There is a (perhaps) bewilderingly authoritative answer available! Oddly enough it is not very detailed in purely metallurgical terms, but it seems to offer all the general history and background anyone could want.
Haynes Publishing is a rather splendid British company that has specialised, since 1960, in detailed maintenance manuals for road vehicles. In recent years it has also extended to a few more or less whimsical publications, including the Millennium Falcon (Modified YT-1300 Corellian Freighter) Owner’s Workshop Manual (Haynes Publishing, Yeovil [Somerset, UK] and Newbury Park [CA, USA], 2011).
The book's first and most prominent publication announcement is ‘© 2011 LUCASFILM LTD. & TM. ALL RIGHTS RESERVED. USED UNDER AUTHORIZATION’. Lucasfilm’s specifically credited personnel are JW Rinzler (Executive Editor), Troy Alders (Art Director), Leland Chee (Keeper of the Holocron) and Carol Roeder (Director of Publishing). The (American) creators of the book itself are Ryder Wyndham (author) and Chris Reiff and Chris Trevas (illustrators), all alumni of many (at some stage) official SW texts across various media.
On the OP’s specific topic, we find that the YT-1300 is generally a very resilient and hard-wearing model, available from the Corellian Engineering Corporation (CEC) factory in innumerable custom-tweaked configurations, but all robustly armoured as standard (p16). The majority have cockpits with external line of sight, thanks to large transparisteel windows (pp6, 16). Some, however, are fully armoured: ‘CEC also offered options for a completely armoured ship with an “embedded” cockpit, located under a heavily shielded hull, without any windows or viewports.’ (p14)
With the general principle of durable armour thus established, the closest we come to specific metallurgical detail is a sectional diagram of the Millenium Falcon’s very own hull composition (p85). Here we find that the ship’s basic surface is defined by a grid-like reinforced frame (of unspecified composition). Upon that is mounted a layer of durasteel plate, in closely-fitting sections bonded by duralloy welds. A few mismatched plates seem to be fitted, perhaps as part of the proprietors’ active policy of keeping this particular ship looking as shabby as possible:
Han Solo does not bother to conceal the hammered-out dents,
durasteel-patched breaches, or epoxatal-filled cracks, and he leaves
most of the rust as is. [...] Han Solo and Chewbacca know that
pirates, thieves, and Imperial Customs agents are less attracted to a
ship that looks as if she’s ready for the scrapyard. (p84)
Another pertinent feature of this specific vessel (diagram again, p85) is an outer layer of ‘military-grade armour’, with distinctive interlocking edges:
Solo and Chewbacca have fused and welded sheets of scavenged duralloy
plating over most of the vital areas of the hull, providing
warship-grade protection for its engines and crew compartments. Much
of the plating came from the Imperial derelict Liquidator, a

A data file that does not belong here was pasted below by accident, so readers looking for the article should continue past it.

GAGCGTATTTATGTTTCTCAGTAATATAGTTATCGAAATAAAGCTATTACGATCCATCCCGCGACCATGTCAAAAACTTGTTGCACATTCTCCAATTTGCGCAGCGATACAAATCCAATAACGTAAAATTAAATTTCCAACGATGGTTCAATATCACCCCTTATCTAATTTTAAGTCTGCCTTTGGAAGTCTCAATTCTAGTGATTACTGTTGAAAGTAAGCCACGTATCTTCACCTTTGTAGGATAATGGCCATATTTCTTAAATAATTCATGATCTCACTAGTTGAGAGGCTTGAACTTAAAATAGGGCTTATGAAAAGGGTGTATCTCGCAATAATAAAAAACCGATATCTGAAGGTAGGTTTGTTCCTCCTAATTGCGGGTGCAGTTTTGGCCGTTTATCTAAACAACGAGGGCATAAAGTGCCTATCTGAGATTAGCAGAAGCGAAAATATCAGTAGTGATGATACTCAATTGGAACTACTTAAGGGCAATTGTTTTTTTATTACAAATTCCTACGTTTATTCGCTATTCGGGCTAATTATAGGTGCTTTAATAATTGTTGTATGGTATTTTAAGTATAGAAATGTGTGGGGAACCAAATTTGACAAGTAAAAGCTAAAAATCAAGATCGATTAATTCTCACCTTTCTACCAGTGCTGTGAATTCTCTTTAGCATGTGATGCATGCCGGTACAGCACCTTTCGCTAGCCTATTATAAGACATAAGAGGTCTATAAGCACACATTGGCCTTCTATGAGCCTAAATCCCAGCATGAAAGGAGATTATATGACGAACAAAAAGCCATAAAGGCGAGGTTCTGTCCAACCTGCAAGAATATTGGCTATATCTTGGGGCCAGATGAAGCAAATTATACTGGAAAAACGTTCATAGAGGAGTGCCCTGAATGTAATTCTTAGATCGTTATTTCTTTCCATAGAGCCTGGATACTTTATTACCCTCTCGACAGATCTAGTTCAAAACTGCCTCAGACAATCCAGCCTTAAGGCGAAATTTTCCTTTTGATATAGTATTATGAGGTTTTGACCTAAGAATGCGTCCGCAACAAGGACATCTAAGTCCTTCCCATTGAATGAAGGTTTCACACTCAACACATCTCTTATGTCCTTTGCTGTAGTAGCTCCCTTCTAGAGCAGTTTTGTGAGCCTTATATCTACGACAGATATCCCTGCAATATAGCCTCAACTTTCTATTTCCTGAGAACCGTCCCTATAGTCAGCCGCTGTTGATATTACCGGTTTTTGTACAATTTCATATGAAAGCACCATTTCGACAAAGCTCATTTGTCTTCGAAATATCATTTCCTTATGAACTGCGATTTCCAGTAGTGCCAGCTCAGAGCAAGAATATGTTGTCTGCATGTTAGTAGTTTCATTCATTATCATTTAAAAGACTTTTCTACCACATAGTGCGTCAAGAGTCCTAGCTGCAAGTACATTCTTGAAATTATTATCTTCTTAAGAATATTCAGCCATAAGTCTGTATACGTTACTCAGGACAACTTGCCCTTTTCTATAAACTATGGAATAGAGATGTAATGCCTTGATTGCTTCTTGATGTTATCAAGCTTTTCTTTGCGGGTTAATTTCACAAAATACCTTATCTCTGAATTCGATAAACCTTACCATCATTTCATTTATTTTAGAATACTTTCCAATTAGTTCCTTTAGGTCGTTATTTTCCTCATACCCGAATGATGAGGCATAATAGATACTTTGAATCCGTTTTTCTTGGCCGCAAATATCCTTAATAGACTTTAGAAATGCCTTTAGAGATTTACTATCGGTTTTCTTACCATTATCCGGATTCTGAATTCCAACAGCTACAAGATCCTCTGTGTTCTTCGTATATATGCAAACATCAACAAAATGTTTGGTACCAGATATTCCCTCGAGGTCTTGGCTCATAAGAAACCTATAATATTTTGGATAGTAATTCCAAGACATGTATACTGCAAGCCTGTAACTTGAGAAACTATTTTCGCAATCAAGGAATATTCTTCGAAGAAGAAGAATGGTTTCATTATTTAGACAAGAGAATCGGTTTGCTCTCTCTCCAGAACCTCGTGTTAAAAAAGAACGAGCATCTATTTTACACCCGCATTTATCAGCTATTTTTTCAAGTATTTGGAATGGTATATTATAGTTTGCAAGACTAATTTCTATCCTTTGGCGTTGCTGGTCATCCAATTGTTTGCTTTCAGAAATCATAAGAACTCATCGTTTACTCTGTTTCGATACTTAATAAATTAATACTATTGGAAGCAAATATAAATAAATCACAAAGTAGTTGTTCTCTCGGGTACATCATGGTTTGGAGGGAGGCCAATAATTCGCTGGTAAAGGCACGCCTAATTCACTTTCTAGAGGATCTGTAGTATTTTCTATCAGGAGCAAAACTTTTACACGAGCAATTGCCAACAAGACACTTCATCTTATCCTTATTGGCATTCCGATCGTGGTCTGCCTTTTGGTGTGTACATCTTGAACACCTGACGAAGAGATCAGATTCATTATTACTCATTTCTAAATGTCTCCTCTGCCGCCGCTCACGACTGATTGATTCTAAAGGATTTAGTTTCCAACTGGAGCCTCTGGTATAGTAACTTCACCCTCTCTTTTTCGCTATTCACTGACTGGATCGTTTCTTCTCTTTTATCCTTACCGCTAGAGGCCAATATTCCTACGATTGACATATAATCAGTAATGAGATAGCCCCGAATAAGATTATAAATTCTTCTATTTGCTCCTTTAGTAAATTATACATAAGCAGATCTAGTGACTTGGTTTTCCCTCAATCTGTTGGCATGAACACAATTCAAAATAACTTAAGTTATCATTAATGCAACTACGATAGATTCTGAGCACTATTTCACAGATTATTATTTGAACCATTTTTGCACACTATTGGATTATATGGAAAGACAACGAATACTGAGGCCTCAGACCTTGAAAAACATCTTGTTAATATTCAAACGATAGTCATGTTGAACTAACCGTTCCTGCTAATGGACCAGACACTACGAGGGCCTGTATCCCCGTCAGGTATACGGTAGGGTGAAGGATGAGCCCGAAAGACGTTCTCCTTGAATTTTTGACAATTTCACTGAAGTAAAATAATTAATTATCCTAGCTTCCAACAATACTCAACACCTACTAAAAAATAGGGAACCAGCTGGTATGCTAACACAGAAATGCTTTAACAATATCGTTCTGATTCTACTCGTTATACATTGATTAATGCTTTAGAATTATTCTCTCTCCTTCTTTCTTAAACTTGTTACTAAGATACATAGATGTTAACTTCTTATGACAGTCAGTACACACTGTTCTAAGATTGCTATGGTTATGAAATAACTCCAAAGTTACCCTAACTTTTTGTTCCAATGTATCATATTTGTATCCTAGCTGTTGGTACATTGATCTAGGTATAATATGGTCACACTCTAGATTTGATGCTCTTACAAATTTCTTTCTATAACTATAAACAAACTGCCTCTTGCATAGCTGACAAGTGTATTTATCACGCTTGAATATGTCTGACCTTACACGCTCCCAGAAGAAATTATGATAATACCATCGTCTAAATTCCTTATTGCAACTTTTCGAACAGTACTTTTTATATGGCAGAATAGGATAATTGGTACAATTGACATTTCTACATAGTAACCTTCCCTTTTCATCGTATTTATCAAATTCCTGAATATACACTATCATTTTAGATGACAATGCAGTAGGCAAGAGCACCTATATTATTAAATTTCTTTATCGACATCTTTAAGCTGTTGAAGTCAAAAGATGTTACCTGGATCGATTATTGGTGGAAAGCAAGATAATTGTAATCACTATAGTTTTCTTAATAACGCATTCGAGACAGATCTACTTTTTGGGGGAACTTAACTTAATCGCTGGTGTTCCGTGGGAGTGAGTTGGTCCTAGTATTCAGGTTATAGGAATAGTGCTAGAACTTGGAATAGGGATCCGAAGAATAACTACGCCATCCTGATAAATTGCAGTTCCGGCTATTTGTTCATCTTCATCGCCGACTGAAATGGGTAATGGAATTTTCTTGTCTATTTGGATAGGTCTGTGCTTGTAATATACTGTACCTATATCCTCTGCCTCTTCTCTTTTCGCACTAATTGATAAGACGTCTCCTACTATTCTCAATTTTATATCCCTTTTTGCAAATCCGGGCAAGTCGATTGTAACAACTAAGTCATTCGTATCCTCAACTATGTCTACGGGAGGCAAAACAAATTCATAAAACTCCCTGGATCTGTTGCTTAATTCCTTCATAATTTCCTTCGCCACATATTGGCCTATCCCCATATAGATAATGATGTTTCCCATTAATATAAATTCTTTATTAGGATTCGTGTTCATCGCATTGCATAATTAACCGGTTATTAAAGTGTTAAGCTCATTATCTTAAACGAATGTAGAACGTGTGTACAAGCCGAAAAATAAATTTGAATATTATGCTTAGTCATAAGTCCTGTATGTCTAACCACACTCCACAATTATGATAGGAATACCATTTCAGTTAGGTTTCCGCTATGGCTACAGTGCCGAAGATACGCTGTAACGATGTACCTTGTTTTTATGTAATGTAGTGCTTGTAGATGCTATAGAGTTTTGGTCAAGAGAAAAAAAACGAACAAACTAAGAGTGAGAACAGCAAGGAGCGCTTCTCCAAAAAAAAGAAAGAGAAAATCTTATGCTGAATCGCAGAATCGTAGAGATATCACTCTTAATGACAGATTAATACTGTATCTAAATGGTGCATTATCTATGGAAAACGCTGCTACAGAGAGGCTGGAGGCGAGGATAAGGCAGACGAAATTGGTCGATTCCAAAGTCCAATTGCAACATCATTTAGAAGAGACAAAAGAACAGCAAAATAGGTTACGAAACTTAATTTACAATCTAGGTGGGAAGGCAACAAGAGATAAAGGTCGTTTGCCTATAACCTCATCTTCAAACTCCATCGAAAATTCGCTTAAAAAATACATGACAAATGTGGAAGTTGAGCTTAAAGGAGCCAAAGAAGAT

Neutron Star-class bulk cruiser that was a casualty of the Battle of Nar Shaddaar.
With all that said, the manual (pp80–81) also makes quite a lot of the ship’s shielding capabilities:
Deflector shields are projected just a few molecules underneath hull
plating, but different power settings and configurations can extend a
shield farther away from the hull. [Ships of this size] have multiple
deflector shield generators dedicated to different areas.
Particle shielding repels solid objects such as space debris and
high-velocity projectiles. Because particle shielding completely
surrounds a ship, it must be temporarily turned off before a ship can
fire its own missile, launch an escape pod, or receive a shuttlecraft.
Ray shielding, also known as energy shielding, protects against
stellar and magnetic radiation, lasers, blasters, and other energy
beams. Ray shielding does not stop solid matter.
Han Solo refuses to discuss details, but rumour has it that he
‘acquired’ several military-grade deflector shield generators from the
Imperial maintenance facilities on Myomar.
Depending on what might be SW canon this week, then, one possible answer to this question is that the Falcon is made of durasteel and transparisteel, including military-grade armour, with duralloy welds and patches, oddments of epoxatal (overall with major or minor areas of something that routinely rusts), all built on a substructure that is in some sense reinforced.
Another might be that this physical structure is all well and good but would still have been instant toast in many of the Falcon’s specific experiences (including physical impact) were it not for the particle shielding, even if (as the manual states, p81), this (ahem) civilian ship ‘can endure such abuse for limited duration only, as the ship’s engines are not designed to provide the incredible power necessary to run military-grade shields continuously’.
A third could be that the Millennium Falcon’s... ummm... developed armour-and-deflectors capability means that for confrontational or simple impact purposes it is effectively composed of Imperial warship.
Maybe the Corellian shipyards have an advertising slogan along the lines of, ‘Even a Stormrooper couldn’t total one of ours.’